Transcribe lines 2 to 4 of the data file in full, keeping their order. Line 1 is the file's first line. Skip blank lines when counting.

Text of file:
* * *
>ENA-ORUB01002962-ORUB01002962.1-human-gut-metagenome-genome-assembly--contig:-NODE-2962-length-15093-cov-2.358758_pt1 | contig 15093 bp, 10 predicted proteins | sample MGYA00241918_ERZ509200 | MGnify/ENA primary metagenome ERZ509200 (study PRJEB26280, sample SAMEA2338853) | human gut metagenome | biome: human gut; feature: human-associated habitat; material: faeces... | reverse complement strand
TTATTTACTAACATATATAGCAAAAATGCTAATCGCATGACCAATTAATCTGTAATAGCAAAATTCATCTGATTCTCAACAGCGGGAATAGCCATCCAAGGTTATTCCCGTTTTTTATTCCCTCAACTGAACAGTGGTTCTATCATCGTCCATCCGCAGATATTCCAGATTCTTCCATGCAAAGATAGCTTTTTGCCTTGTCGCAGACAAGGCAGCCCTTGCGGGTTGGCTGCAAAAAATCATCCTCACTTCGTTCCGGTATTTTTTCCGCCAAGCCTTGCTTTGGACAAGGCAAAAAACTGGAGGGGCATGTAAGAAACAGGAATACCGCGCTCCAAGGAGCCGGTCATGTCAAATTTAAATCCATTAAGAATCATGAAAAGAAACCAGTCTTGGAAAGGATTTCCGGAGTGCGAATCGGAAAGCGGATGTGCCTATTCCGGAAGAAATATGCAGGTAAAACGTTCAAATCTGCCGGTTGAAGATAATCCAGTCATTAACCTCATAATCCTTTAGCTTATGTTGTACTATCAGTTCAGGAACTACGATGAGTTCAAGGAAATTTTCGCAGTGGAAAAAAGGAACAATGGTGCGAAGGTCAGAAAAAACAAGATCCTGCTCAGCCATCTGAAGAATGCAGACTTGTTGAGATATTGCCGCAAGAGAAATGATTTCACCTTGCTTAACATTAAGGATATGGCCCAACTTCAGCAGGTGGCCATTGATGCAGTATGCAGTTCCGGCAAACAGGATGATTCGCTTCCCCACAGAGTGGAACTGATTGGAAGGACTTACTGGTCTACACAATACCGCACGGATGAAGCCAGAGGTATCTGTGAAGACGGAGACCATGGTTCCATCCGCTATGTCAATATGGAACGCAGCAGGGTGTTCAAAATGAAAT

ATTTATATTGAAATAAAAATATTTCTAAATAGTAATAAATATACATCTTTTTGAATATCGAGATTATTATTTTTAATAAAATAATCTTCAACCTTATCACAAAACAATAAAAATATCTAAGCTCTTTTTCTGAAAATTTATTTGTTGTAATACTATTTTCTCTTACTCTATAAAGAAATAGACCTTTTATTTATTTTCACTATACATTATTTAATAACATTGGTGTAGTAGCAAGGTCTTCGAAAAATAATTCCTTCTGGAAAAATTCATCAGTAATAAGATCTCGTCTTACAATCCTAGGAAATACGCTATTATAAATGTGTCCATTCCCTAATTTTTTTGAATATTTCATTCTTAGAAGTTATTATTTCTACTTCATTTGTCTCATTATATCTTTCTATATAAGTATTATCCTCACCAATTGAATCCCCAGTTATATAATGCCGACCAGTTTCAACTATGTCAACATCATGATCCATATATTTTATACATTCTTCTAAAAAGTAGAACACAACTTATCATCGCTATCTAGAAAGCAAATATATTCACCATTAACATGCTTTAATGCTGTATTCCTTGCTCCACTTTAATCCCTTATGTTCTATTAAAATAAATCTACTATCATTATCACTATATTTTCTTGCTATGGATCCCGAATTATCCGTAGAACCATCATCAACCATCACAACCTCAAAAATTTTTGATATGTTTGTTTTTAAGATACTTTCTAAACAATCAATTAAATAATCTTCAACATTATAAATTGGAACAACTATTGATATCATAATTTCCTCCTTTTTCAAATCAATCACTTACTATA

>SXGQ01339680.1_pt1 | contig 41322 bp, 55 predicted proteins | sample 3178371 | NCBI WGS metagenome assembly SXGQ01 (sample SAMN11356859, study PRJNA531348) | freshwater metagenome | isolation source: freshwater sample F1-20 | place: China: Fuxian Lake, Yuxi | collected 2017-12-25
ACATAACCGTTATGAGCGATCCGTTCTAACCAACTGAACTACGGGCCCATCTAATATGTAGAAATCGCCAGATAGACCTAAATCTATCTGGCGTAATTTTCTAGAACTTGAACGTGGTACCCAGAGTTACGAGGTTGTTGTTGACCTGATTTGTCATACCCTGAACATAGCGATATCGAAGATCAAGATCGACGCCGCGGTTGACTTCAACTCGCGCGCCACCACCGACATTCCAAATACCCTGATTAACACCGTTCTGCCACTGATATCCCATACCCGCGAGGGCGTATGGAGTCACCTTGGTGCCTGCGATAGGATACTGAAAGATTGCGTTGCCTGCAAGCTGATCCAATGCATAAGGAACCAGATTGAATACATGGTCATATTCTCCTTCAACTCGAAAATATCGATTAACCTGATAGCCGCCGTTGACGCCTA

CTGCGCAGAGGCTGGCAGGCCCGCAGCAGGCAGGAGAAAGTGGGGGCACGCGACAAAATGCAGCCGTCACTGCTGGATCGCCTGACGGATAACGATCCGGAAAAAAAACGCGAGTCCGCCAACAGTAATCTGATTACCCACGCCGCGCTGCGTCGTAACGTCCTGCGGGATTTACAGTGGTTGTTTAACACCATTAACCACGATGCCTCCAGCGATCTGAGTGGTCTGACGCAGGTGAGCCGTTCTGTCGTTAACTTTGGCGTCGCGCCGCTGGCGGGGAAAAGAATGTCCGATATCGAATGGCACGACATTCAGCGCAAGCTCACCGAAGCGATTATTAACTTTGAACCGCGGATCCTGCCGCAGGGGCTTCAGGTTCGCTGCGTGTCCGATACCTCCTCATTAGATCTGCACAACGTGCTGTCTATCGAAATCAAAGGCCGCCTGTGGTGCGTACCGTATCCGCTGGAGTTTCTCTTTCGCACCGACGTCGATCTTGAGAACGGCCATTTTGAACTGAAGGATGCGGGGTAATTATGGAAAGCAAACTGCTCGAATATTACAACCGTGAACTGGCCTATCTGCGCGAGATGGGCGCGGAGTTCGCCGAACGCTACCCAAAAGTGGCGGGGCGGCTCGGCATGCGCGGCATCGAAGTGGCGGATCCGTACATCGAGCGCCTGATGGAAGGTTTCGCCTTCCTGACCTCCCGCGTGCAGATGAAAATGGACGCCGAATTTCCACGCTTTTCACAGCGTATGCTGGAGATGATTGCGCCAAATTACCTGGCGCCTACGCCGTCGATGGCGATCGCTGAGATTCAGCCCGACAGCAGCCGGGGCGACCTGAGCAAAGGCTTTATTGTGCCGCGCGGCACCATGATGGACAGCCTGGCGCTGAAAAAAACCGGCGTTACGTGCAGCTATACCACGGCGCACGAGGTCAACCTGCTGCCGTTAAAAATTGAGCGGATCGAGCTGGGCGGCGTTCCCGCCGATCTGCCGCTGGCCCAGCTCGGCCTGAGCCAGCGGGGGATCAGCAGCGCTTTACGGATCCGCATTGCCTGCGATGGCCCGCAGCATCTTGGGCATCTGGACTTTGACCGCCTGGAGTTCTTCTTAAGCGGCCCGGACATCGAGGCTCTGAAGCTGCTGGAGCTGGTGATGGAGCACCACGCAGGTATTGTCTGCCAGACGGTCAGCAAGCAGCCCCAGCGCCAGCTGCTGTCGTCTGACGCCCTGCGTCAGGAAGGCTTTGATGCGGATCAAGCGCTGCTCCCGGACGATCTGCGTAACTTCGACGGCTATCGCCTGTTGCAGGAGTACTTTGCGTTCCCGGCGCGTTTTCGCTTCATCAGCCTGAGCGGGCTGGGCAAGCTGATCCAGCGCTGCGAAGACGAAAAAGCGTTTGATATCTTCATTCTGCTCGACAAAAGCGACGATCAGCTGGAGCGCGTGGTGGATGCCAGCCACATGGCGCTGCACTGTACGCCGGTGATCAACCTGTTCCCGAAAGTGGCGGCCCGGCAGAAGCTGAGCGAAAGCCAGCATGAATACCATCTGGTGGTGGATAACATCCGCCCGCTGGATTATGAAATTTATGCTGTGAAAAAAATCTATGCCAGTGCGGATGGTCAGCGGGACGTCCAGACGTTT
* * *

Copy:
TTATTTACTAACATATATAGCAAAAATGCTAATCGCATGACCAATTAATCTGTAATAGCAAAATTCATCTGATTCTCAACAGCGGGAATAGCCATCCAAGGTTATTCCCGTTTTTTATTCCCTCAACTGAACAGTGGTTCTATCATCGTCCATCCGCAGATATTCCAGATTCTTCCATGCAAAGATAGCTTTTTGCCTTGTCGCAGACAAGGCAGCCCTTGCGGGTTGGCTGCAAAAAATCATCCTCACTTCGTTCCGGTATTTTTTCCGCCAAGCCTTGCTTTGGACAAGGCAAAAAACTGGAGGGGCATGTAAGAAACAGGAATACCGCGCTCCAAGGAGCCGGTCATGTCAAATTTAAATCCATTAAGAATCATGAAAAGAAACCAGTCTTGGAAAGGATTTCCGGAGTGCGAATCGGAAAGCGGATGTGCCTATTCCGGAAGAAATATGCAGGTAAAACGTTCAAATCTGCCGGTTGAAGATAATCCAGTCATTAACCTCATAATCCTTTAGCTTATGTTGTACTATCAGTTCAGGAACTACGATGAGTTCAAGGAAATTTTCGCAGTGGAAAAAAGGAACAATGGTGCGAAGGTCAGAAAAAACAAGATCCTGCTCAGCCATCTGAAGAATGCAGACTTGTTGAGATATTGCCGCAAGAGAAATGATTTCACCTTGCTTAACATTAAGGATATGGCCCAACTTCAGCAGGTGGCCATTGATGCAGTATGCAGTTCCGGCAAACAGGATGATTCGCTTCCCCACAGAGTGGAACTGATTGGAAGGACTTACTGGTCTACACAATACCGCACGGATGAAGCCAGAGGTATCTGTGAAGACGGAGACCATGGTTCCATCCGCTATGTCAATATGGAACGCAGCAGGGTGTTCAAAATGAAAT

ATTTATATTGAAATAAAAATATTTCTAAATAGTAATAAATATACATCTTTTTGAATATCGAGATTATTATTTTTAATAAAATAATCTTCAACCTTATCACAAAACAATAAAAATATCTAAGCTCTTTTTCTGAAAATTTATTTGTTGTAATACTATTTTCTCTTACTCTATAAAGAAATAGACCTTTTATTTATTTTCACTATACATTATTTAATAACATTGGTGTAGTAGCAAGGTCTTCGAAAAATAATTCCTTCTGGAAAAATTCATCAGTAATAAGATCTCGTCTTACAATCCTAGGAAATACGCTATTATAAATGTGTCCATTCCCTAATTTTTTTGAATATTTCATTCTTAGAAGTTATTATTTCTACTTCATTTGTCTCATTATATCTTTCTATATAAGTATTATCCTCACCAATTGAATCCCCAGTTATATAATGCCGACCAGTTTCAACTATGTCAACATCATGATCCATATATTTTATACATTCTTCTAAAAAGTAGAACACAACTTATCATCGCTATCTAGAAAGCAAATATATTCACCATTAACATGCTTTAATGCTGTATTCCTTGCTCCACTTTAATCCCTTATGTTCTATTAAAATAAATCTACTATCATTATCACTATATTTTCTTGCTATGGATCCCGAATTATCCGTAGAACCATCATCAACCATCACAACCTCAAAAATTTTTGATATGTTTGTTTTTAAGATACTTTCTAAACAATCAATTAAATAATCTTCAACATTATAAATTGGAACAACTATTGATATCATAATTTCCTCCTTTTTCAAATCAATCACTTACTATA

>SXGQ01339680.1_pt1 | contig 41322 bp, 55 predicted proteins | sample 3178371 | NCBI WGS metagenome assembly SXGQ01 (sample SAMN11356859, study PRJNA531348) | freshwater metagenome | isolation source: freshwater sample F1-20 | place: China: Fuxian Lake, Yuxi | collected 2017-12-25